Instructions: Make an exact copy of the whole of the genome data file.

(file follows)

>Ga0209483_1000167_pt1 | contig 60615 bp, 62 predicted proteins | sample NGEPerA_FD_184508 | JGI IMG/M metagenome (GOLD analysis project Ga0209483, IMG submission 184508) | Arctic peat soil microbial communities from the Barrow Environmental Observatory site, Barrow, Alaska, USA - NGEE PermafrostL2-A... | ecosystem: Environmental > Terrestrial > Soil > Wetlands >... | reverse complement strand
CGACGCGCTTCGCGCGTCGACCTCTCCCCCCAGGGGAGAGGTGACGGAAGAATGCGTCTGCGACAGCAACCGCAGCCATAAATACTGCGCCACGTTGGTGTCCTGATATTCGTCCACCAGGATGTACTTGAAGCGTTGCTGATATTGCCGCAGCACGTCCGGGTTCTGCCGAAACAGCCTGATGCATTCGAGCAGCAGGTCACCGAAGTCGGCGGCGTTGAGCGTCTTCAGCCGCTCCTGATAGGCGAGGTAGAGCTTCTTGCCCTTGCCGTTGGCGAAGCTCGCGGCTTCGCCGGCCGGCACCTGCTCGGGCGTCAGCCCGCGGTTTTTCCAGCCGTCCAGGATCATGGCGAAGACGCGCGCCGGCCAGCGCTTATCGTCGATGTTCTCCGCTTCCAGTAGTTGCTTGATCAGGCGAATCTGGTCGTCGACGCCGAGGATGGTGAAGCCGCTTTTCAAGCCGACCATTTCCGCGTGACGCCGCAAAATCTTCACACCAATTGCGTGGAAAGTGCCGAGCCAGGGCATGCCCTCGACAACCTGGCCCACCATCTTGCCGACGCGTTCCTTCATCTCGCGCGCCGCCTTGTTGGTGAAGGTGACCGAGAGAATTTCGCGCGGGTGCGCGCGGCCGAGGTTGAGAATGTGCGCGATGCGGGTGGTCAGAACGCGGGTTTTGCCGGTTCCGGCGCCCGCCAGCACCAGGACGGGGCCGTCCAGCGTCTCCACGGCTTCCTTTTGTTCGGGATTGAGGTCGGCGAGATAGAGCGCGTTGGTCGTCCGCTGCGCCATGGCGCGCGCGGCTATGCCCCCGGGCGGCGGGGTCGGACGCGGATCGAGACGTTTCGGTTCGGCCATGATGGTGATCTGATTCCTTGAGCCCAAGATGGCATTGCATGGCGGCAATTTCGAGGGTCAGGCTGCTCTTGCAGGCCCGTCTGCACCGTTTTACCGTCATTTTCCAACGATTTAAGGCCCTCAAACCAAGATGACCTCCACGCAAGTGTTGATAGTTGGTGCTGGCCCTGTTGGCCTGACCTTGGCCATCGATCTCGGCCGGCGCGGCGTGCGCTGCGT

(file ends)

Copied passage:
>Ga0209483_1000167_pt1 | contig 60615 bp, 62 predicted proteins | sample NGEPerA_FD_184508 | JGI IMG/M metagenome (GOLD analysis project Ga0209483, IMG submission 184508) | Arctic peat soil microbial communities from the Barrow Environmental Observatory site, Barrow, Alaska, USA - NGEE PermafrostL2-A... | ecosystem: Environmental > Terrestrial > Soil > Wetlands >... | reverse complement strand
CGACGCGCTTCGCGCGTCGACCTCTCCCCCCAGGGGAGAGGTGACGGAAGAATGCGTCTGCGACAGCAACCGCAGCCATAAATACTGCGCCACGTTGGTGTCCTGATATTCGTCCACCAGGATGTACTTGAAGCGTTGCTGATATTGCCGCAGCACGTCCGGGTTCTGCCGAAACAGCCTGATGCATTCGAGCAGCAGGTCACCGAAGTCGGCGGCGTTGAGCGTCTTCAGCCGCTCCTGATAGGCGAGGTAGAGCTTCTTGCCCTTGCCGTTGGCGAAGCTCGCGGCTTCGCCGGCCGGCACCTGCTCGGGCGTCAGCCCGCGGTTTTTCCAGCCGTCCAGGATCATGGCGAAGACGCGCGCCGGCCAGCGCTTATCGTCGATGTTCTCCGCTTCCAGTAGTTGCTTGATCAGGCGAATCTGGTCGTCGACGCCGAGGATGGTGAAGCCGCTTTTCAAGCCGACCATTTCCGCGTGACGCCGCAAAATCTTCACACCAATTGCGTGGAAAGTGCCGAGCCAGGGCATGCCCTCGACAACCTGGCCCACCATCTTGCCGACGCGTTCCTTCATCTCGCGCGCCGCCTTGTTGGTGAAGGTGACCGAGAGAATTTCGCGCGGGTGCGCGCGGCCGAGGTTGAGAATGTGCGCGATGCGGGTGGTCAGAACGCGGGTTTTGCCGGTTCCGGCGCCCGCCAGCACCAGGACGGGGCCGTCCAGCGTCTCCACGGCTTCCTTTTGTTCGGGATTGAGGTCGGCGAGATAGAGCGCGTTGGTCGTCCGCTGCGCCATGGCGCGCGCGGCTATGCCCCCGGGCGGCGGGGTCGGACGCGGATCGAGACGTTTCGGTTCGGCCATGATGGTGATCTGATTCCTTGAGCCCAAGATGGCATTGCATGGCGGCAATTTCGAGGGTCAGGCTGCTCTTGCAGGCCCGTCTGCACCGTTTTACCGTCATTTTCCAACGATTTAAGGCCCTCAAACCAAGATGACCTCCACGCAAGTGTTGATAGTTGGTGCTGGCCCTGTTGGCCTGACCTTGGCCATCGATCTCGGCCGGCGCGGCGTGCGCTGCGT